Skip to main content

Jackson E-Newsletter Articles


Babies Addicted to Pain Killers

An estimated 13,500 babies born in the U.S. in 2009 were addicted to opiates, a new study reports. The number of pregnant women addicted to opiates increased five times during the last ten years and the number of babies born addicted to these drugs increased by three times, according to the Journal of American Medical Association.
Infants who are born addicted to painkillers such as OxyContin and Vicodin suffer from Neonatal Abstinence Syndrome (NAS). NAS withdrawal symptoms include irritability, feeding difficulties, attachment deficits, high pitched cries, tremors, and diarrhea. According to experts, these symptoms occur in 55-94 percent of babies who were exposed to opiates in the womb.
Lisa Preston, Daycare Supervisor at the Women and Children’s Center, says, “These babies experience the exact same withdrawal symptoms as adults who are withdrawing from the drug. They require very special care, such as quiet, dark rooms, extremely little stimulus like touching or caressing. Their systems are on overload and too much sensory information makes them even more uncomfortable.”
Surpassing Standard Care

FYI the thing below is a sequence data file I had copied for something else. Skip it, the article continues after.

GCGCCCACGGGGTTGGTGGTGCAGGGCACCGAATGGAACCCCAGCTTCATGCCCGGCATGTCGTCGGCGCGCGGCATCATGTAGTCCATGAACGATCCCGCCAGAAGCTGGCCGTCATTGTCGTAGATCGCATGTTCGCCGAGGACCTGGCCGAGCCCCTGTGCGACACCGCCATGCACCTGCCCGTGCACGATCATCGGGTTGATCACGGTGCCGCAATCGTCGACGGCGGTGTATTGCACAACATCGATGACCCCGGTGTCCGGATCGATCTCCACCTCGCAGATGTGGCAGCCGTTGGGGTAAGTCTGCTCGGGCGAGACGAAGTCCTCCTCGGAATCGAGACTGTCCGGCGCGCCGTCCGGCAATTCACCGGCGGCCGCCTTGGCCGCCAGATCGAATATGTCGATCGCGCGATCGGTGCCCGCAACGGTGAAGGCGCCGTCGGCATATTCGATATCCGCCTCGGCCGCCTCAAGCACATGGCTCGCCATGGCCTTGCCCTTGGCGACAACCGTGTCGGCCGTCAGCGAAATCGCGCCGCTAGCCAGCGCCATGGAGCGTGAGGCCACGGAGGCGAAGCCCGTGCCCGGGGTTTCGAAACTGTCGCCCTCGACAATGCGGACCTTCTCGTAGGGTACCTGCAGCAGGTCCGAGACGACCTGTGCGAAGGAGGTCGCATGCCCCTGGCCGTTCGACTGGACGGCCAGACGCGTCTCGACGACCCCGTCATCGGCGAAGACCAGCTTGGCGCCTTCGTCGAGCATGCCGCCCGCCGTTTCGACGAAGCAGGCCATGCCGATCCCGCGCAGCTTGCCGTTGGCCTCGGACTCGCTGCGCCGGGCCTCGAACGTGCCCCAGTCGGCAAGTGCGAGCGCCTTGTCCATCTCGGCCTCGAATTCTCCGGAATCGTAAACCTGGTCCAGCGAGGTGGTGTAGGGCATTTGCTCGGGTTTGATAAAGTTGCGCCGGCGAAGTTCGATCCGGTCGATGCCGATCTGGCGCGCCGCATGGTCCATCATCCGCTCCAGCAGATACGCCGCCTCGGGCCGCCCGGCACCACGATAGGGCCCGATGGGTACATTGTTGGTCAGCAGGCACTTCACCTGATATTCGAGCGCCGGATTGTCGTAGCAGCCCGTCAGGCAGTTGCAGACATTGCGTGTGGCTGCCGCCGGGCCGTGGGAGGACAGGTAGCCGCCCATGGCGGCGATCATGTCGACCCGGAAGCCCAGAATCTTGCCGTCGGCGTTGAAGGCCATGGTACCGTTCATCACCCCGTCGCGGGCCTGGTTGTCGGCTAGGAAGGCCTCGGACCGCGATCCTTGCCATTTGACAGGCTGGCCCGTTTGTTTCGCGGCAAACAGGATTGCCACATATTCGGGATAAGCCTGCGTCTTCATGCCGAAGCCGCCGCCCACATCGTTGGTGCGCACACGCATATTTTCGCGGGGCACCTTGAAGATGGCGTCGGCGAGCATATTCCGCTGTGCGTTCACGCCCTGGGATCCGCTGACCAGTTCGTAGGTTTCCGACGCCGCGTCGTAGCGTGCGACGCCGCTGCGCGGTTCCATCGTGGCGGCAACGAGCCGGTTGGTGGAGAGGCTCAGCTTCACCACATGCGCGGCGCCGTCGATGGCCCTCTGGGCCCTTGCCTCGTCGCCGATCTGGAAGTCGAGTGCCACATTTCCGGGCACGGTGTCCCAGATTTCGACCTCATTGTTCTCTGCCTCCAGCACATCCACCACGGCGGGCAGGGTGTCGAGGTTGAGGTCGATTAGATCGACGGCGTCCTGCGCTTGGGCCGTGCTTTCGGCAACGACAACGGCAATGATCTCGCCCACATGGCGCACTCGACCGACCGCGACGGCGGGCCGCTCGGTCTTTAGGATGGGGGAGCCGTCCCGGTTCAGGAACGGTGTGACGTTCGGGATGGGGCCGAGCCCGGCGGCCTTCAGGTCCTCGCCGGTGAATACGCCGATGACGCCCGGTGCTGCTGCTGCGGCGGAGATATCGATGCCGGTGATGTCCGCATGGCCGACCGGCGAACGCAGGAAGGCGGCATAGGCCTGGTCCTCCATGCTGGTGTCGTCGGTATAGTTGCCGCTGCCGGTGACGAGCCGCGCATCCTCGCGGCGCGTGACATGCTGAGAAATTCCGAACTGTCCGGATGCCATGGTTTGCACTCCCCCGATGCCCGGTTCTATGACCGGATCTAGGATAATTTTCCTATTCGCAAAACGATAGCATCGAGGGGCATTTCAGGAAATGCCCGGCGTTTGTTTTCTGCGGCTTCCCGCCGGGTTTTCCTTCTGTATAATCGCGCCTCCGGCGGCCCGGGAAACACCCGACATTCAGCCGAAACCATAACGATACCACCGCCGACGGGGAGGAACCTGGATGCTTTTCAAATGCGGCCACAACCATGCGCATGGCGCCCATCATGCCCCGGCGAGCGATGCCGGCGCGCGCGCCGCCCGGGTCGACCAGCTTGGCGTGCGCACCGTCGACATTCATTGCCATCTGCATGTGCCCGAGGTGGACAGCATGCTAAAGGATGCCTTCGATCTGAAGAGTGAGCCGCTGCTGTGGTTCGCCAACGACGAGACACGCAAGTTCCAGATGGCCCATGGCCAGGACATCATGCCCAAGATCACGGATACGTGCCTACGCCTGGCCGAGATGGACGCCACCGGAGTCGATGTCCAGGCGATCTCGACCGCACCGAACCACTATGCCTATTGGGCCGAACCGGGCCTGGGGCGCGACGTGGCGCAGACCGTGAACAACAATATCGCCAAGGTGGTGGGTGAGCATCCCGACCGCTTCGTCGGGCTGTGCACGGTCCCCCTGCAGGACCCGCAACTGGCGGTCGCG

Jackson Recovery Center’s Women and Children’s Center has admitted pregnant women and newborn babies addicted to pain killers. “The current standard of care of helping these women is to put them on methadone,” says Dr. David Paulsrud, Jackson’s Medical Director. “The risk to the fetus and the mother is too high if she quits taking an opioid completely. So we help her and the baby slowly wean off of the drug with the help of some medications.”
The Women and Children’s Center is upgrading the standard of care given to these mothers and babies with new interventions. “Studies are showing an even better result with a different drug called buprenorphine. Fetuses who are detoxed from pain medications with buprenorphine have stronger fetal heartbeat and fetal movement. NAS severity is lessened by half which results in healthier newborns," says Paulsrud.
The Women and Children’s Center staff is working closely with community neonatologists to provide the best medical care available to these mothers, so that their babies can have the best possible start to life.
Reaching Out to Addicted Mothers
Addiction affects people from all walks of life, and opioid addiction affects pregnant women from various socioeconomic conditions. Many pregnant women suffering from an addiction do not seek help because they are ashamed and fear legal implications.
If a pregnant, addicted woman is identified during her pregnancy and is able to access services, the likelihood of giving birth to a healthier baby increases significantly. Jackson hopes medical agencies, social services, and families can work together to identify the pregnant mothers who need help recovering from their addiction.